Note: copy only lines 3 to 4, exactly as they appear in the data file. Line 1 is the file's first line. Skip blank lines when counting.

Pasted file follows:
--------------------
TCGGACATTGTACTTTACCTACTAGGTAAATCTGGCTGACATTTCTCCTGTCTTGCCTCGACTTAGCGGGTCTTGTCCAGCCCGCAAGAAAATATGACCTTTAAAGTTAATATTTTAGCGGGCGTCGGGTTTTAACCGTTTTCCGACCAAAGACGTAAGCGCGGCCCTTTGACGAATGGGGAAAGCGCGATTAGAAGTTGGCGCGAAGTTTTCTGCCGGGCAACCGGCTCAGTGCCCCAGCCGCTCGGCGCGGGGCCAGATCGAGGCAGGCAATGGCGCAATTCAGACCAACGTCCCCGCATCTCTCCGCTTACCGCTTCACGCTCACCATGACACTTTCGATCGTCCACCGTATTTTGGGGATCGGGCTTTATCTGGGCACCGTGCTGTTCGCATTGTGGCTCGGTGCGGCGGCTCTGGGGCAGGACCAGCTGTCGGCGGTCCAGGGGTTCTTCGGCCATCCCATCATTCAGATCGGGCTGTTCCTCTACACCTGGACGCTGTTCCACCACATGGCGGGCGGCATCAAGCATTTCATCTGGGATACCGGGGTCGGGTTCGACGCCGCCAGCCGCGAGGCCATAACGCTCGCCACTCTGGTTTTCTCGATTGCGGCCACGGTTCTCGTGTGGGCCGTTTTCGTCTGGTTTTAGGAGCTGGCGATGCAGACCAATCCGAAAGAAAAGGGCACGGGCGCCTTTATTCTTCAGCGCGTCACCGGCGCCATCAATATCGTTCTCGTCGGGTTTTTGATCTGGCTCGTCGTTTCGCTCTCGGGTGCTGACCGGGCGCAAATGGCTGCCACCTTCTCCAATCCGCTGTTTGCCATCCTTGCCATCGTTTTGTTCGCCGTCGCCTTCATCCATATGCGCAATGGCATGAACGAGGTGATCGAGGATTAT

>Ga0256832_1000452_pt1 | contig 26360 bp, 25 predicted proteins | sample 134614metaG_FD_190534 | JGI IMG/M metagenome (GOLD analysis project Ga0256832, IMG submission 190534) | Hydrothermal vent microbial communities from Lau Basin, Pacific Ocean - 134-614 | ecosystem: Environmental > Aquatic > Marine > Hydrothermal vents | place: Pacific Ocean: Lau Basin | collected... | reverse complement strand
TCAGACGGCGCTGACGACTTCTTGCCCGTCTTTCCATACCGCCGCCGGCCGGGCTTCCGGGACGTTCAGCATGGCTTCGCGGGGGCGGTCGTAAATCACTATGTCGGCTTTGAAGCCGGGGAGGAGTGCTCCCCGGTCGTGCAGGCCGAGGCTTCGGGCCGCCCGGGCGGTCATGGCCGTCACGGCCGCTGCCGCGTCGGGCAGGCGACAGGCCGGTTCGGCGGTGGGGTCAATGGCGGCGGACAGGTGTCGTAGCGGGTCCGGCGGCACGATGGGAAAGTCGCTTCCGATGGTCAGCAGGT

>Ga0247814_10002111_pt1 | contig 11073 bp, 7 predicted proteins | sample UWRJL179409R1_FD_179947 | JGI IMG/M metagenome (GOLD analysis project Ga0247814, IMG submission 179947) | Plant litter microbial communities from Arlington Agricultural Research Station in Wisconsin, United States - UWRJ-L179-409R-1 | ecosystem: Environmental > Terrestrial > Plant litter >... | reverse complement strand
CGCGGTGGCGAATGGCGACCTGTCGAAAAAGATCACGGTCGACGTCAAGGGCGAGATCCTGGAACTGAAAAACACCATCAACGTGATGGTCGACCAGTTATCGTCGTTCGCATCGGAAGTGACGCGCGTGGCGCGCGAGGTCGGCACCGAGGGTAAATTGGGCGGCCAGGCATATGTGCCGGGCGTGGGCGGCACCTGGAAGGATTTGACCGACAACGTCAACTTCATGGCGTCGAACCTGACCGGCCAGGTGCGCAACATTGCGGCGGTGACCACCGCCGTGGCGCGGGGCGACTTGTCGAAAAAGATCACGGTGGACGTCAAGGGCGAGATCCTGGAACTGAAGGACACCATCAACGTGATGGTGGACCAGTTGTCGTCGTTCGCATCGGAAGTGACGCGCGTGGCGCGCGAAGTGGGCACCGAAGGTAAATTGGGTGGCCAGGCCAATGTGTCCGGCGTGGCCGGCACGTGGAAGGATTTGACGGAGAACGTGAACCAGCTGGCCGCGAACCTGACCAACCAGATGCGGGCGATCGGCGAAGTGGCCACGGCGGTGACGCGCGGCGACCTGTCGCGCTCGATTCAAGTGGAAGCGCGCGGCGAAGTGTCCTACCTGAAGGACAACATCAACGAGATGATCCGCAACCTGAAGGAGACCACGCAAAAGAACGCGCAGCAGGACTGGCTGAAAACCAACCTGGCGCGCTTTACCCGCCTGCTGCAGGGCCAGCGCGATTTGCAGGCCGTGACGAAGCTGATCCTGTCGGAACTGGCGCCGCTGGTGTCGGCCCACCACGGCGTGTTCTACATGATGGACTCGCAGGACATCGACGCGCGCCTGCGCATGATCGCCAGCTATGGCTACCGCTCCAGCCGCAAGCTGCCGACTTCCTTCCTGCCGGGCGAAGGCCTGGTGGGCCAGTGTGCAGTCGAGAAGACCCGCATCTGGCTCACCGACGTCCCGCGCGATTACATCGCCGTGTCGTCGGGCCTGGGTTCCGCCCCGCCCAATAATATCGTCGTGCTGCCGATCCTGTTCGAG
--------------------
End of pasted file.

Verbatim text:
TCAGACGGCGCTGACGACTTCTTGCCCGTCTTTCCATACCGCCGCCGGCCGGGCTTCCGGGACGTTCAGCATGGCTTCGCGGGGGCGGTCGTAAATCACTATGTCGGCTTTGAAGCCGGGGAGGAGTGCTCCCCGGTCGTGCAGGCCGAGGCTTCGGGCCGCCCGGGCGGTCATGGCCGTCACGGCCGCTGCCGCGTCGGGCAGGCGACAGGCCGGTTCGGCGGTGGGGTCAATGGCGGCGGACAGGTGTCGTAGCGGGTCCGGCGGCACGATGGGAAAGTCGCTTCCGATGGTCAGCAGGT

>Ga0247814_10002111_pt1 | contig 11073 bp, 7 predicted proteins | sample UWRJL179409R1_FD_179947 | JGI IMG/M metagenome (GOLD analysis project Ga0247814, IMG submission 179947) | Plant litter microbial communities from Arlington Agricultural Research Station in Wisconsin, United States - UWRJ-L179-409R-1 | ecosystem: Environmental > Terrestrial > Plant litter >... | reverse complement strand